Index No. 08-45713
Here, Shyman testified that he regularly 111spectedthe area, but did not state when the last time
the accident site was 111spectedand what his findings were. In fact, Shyman testified that he did not
know where the accident occurred and has not previously noticed the raised sidewalk slab. Shyman
failed to establish that the raised concrete sidewalk slab did not exist for a sufficient penod of time for it
to have been discovered and remedied by the defendant in the exercise of reasonable care (see,
Bloomfield v Jericho Union Free School Districf., 80 AD3d 637, 915 NYS2d 294 [2nd Dept 2011])_ It
has not been determined that the condition was open and obvious, whether it was inherently dangerous,
and whether the sidewalk was maintaincd 111 relativcly safc condition. Therefore, there are factual
Issues concemmg actual and constructive notice of the condition which preclude summary judgment on
the lssue of negligence.
Accordingly, the defendant has not demonstrated that the premises was maintained in a
reasonably safe condition, that it had no duty to protect the plaintiff, or to warn about the condition of
the sIdewalk at the site of the accident.
ASSUMPTION OF RISK
It is weIl established that the application of the doctrine of assumption of risk "is justified when a
consenting participant is aware oftbe risks, has an appreciation of the nature of the risks, and voluntarily
assumes the risks" of a sporting activity (Morgan v State of New York, 90 NY2d 471, 484, 662 NYS2d
421 ). The doctrine of assumption of the risk wiIl not serve as a bar to liabIlity if the risk is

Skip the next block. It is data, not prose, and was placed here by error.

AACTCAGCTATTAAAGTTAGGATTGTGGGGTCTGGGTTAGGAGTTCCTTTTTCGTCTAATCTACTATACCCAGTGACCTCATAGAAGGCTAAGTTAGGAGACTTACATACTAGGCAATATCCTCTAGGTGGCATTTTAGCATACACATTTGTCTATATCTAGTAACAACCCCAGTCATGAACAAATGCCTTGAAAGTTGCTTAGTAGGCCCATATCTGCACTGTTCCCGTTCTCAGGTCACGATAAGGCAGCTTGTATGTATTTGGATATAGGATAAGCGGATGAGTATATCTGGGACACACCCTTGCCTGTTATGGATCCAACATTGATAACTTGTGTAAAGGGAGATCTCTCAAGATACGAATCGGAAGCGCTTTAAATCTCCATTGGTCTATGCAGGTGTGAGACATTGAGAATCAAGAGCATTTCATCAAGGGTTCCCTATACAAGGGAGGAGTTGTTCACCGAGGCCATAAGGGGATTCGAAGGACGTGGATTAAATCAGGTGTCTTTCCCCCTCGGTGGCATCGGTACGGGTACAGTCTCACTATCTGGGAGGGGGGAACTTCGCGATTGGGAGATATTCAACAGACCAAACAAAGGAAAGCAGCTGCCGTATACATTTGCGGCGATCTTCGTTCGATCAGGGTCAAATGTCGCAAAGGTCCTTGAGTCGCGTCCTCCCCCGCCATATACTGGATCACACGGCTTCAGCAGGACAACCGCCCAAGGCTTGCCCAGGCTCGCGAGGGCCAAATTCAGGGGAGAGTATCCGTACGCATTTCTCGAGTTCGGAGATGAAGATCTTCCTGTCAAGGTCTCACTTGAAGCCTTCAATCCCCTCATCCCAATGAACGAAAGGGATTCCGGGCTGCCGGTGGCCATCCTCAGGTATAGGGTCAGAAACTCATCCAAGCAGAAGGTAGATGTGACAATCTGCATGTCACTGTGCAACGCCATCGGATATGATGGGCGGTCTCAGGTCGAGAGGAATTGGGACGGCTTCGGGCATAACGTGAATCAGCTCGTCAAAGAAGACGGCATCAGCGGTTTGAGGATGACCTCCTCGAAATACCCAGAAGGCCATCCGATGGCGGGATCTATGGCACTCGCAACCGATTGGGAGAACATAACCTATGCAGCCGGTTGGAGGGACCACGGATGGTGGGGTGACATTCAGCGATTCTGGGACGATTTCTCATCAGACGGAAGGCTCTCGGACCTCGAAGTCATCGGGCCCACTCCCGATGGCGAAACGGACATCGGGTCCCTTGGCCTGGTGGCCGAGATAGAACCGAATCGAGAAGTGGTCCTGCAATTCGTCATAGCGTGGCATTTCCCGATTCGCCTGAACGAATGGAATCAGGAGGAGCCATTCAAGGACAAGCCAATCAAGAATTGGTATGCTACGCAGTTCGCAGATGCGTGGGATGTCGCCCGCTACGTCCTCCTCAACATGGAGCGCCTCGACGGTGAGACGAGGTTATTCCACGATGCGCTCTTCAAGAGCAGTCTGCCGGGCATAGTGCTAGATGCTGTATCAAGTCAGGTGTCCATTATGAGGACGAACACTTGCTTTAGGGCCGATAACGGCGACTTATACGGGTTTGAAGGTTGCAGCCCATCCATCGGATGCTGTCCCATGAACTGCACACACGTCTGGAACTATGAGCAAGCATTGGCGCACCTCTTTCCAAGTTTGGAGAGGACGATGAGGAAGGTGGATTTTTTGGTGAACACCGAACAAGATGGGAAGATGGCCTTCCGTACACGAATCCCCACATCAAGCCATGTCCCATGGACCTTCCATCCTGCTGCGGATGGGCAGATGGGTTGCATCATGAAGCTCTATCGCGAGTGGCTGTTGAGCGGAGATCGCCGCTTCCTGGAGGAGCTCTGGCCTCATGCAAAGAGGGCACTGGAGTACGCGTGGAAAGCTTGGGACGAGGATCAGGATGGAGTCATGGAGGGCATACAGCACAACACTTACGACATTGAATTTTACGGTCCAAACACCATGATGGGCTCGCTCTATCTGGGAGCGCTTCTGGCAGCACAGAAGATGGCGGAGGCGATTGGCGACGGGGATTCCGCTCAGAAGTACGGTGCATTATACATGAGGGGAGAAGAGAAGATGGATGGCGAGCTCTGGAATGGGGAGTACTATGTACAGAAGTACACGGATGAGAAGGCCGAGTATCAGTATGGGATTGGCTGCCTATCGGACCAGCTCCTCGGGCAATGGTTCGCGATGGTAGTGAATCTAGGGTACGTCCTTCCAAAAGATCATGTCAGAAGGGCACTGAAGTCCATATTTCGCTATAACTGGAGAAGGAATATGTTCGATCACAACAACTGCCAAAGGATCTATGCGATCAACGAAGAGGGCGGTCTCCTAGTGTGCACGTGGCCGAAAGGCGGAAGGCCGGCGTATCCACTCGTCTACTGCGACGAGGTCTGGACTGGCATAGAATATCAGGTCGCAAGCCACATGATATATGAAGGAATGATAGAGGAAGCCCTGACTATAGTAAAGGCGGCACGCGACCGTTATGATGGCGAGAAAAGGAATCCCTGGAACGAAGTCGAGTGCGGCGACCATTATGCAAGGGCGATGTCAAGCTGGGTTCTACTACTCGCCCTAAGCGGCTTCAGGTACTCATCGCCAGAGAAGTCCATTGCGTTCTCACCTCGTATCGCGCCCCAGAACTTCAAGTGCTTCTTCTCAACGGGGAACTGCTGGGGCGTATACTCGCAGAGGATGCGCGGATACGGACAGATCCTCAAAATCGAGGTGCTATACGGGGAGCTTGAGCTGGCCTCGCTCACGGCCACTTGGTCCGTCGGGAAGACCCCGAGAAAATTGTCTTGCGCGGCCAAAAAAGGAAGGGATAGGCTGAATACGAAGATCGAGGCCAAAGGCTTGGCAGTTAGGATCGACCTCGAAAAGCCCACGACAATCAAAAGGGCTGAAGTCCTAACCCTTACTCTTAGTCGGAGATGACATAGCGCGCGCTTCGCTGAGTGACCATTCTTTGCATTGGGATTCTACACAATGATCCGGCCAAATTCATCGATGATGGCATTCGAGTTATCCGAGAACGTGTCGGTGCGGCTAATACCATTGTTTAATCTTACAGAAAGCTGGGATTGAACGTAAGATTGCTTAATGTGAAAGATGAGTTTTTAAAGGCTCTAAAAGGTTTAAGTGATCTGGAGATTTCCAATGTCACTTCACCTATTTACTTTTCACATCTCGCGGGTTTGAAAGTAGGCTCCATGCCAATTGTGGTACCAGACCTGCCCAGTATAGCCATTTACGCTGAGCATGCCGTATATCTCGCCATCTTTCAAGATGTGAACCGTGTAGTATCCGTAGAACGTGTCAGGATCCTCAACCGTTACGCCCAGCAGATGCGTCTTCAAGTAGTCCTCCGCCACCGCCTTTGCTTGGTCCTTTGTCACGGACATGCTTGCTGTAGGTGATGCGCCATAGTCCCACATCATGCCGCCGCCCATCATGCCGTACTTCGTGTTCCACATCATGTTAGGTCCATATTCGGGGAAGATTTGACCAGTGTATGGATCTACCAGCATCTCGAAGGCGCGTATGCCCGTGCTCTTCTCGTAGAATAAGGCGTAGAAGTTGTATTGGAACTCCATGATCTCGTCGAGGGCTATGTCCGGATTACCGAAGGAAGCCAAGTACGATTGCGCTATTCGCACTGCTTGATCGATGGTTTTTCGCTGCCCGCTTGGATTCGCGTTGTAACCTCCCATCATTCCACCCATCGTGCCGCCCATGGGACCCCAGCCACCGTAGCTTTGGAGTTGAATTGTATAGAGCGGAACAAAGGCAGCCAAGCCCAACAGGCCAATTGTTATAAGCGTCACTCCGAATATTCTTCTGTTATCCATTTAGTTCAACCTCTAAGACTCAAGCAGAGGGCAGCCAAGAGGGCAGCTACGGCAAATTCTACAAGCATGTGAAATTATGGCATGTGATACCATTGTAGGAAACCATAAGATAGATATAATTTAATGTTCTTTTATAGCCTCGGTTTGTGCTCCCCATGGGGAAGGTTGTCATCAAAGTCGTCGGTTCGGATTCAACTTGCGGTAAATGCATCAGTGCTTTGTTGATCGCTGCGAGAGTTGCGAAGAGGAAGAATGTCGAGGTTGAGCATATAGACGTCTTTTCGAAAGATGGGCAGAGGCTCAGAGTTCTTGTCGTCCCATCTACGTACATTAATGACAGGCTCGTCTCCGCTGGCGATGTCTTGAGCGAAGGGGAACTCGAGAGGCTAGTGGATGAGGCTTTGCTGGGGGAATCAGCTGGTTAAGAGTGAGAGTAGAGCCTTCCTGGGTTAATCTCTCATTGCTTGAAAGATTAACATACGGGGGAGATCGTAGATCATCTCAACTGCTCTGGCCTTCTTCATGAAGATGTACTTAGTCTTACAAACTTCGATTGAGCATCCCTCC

unussumed, concealed, or unreasonably increased, nor does the doctrine of assumption of the risk
exculpate a landowner from liability for ordinary negligence in maintaining an area such as a playmg
field (Warren v Town ofHe1llpstead, 246 AD2d 536, 667 NYS2d 389 [2d Dcpt 1998]).
"By engaging in a sport or recreatlOnal activity, a participant consents to those commonly
appreciated risks which arc inherent in and arise out of the nature of the sport generally and flow from
such pm1icipation, risks which various participants arc legally deemed to have accepted personal
responsibility for because they commonly inhere in the nature of those activities. Under this
formulatlOn, it follows that the duty of a landowner is to exercise care to make the conditions as safe as
they appear to be. If the risks of the Olctivltyare fully comprehended or perfectly obvious, plaintiffhas
conscnted to them and the defendant has perfonned its duty. It is not necessary to the application of
assumption nfrisk that the injured plaintiff have foreseen the exact manner in which IllSor her injury
occurred, so long as he or shc is aware of tho potential for injury. In assessing a defendant's duty under
the doctrine of assumption, the standard 1S \vhether the alleged defect is unique and created a dangerous
condition over and above the usual dangers that are inherent in the sport" (Schiavone I' Brinewooot! Rod
& Gun Club, Inc., 283 AD2d 234, 726 NYS2d 615 [1st Dept 2001]; see also, Cotty v Town of
SOllthampton, 64 AU3d 251,880 NYS2d 656 [2d Dept 2009])
In Cali.'I'cv City ofNcw York, 239 AD2d 378, 657 NYS2d 430 [2nd Dcpt 1997], the court found
that the assumption of the risk doctrine was a complete bar to a mountain bike rider riding on an
unpaved dirt and rock path in a park when he was thrown from his blke and sustained injury when his
bicycle struck an exposed root. The court detennined that the tree root did not constitute a concealed or
Roberts v Einsidlcr Managemcnt Tnc.
Index No. 08-45713
unreasonably increased risk, or that the city failed to make conditions at the park as safe as they appeared
While recovery may still be had for damages resulting from exposure to "unreasonably increased
risk" (Morgan, supra at 485; Simoneau v State o/New York, 248 AD2d 865, 866, 669 NYS2d 972 [1St
Dept 1988]), the mere fact that a defendant could feasibly have provided safer conditions is not
dispositive where the risk is open and obvious to the participant taking into consideration the
individual's level of experience and expertise (Morgan, supra; Simoneau, supra; Maddox v City of
New York, 66 NY2d270, 278, 487 NE 553, 496 NYS2d 726 ). Moreover, in assessing the